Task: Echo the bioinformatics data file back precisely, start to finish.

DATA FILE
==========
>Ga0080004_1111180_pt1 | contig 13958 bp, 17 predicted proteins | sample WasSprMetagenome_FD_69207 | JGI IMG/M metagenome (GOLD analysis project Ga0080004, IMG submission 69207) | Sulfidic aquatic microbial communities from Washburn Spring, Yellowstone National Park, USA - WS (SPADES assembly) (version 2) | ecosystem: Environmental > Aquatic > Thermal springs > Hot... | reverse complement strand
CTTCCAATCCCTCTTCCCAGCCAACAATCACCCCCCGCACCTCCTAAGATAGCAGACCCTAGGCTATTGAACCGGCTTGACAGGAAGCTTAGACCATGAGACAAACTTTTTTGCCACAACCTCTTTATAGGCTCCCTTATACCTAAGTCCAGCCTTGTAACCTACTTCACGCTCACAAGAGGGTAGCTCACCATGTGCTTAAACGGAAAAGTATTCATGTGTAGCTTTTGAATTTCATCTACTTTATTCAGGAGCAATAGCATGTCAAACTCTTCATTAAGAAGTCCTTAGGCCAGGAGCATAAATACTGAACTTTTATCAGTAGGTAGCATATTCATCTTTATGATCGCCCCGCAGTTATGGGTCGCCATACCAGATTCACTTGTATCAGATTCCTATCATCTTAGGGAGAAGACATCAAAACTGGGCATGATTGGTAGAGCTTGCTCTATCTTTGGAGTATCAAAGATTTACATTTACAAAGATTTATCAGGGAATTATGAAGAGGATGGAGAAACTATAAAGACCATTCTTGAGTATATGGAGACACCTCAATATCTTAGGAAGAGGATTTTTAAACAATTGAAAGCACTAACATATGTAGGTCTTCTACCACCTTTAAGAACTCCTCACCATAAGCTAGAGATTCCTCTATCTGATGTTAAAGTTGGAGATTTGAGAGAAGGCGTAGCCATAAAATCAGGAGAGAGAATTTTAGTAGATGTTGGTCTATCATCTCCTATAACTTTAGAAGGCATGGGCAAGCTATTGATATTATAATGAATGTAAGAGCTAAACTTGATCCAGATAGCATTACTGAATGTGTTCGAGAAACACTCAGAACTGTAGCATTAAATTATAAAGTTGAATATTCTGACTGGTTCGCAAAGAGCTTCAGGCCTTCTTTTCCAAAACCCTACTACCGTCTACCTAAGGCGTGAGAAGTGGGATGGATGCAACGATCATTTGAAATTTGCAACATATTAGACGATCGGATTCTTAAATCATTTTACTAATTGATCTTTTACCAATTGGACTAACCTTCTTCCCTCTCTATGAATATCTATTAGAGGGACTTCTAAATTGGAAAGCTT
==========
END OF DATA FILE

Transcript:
>Ga0080004_1111180_pt1 | contig 13958 bp, 17 predicted proteins | sample WasSprMetagenome_FD_69207 | JGI IMG/M metagenome (GOLD analysis project Ga0080004, IMG submission 69207) | Sulfidic aquatic microbial communities from Washburn Spring, Yellowstone National Park, USA - WS (SPADES assembly) (version 2) | ecosystem: Environmental > Aquatic > Thermal springs > Hot... | reverse complement strand
CTTCCAATCCCTCTTCCCAGCCAACAATCACCCCCCGCACCTCCTAAGATAGCAGACCCTAGGCTATTGAACCGGCTTGACAGGAAGCTTAGACCATGAGACAAACTTTTTTGCCACAACCTCTTTATAGGCTCCCTTATACCTAAGTCCAGCCTTGTAACCTACTTCACGCTCACAAGAGGGTAGCTCACCATGTGCTTAAACGGAAAAGTATTCATGTGTAGCTTTTGAATTTCATCTACTTTATTCAGGAGCAATAGCATGTCAAACTCTTCATTAAGAAGTCCTTAGGCCAGGAGCATAAATACTGAACTTTTATCAGTAGGTAGCATATTCATCTTTATGATCGCCCCGCAGTTATGGGTCGCCATACCAGATTCACTTGTATCAGATTCCTATCATCTTAGGGAGAAGACATCAAAACTGGGCATGATTGGTAGAGCTTGCTCTATCTTTGGAGTATCAAAGATTTACATTTACAAAGATTTATCAGGGAATTATGAAGAGGATGGAGAAACTATAAAGACCATTCTTGAGTATATGGAGACACCTCAATATCTTAGGAAGAGGATTTTTAAACAATTGAAAGCACTAACATATGTAGGTCTTCTACCACCTTTAAGAACTCCTCACCATAAGCTAGAGATTCCTCTATCTGATGTTAAAGTTGGAGATTTGAGAGAAGGCGTAGCCATAAAATCAGGAGAGAGAATTTTAGTAGATGTTGGTCTATCATCTCCTATAACTTTAGAAGGCATGGGCAAGCTATTGATATTATAATGAATGTAAGAGCTAAACTTGATCCAGATAGCATTACTGAATGTGTTCGAGAAACACTCAGAACTGTAGCATTAAATTATAAAGTTGAATATTCTGACTGGTTCGCAAAGAGCTTCAGGCCTTCTTTTCCAAAACCCTACTACCGTCTACCTAAGGCGTGAGAAGTGGGATGGATGCAACGATCATTTGAAATTTGCAACATATTAGACGATCGGATTCTTAAATCATTTTACTAATTGATCTTTTACCAATTGGACTAACCTTCTTCCCTCTCTATGAATATCTATTAGAGGGACTTCTAAATTGGAAAGCTT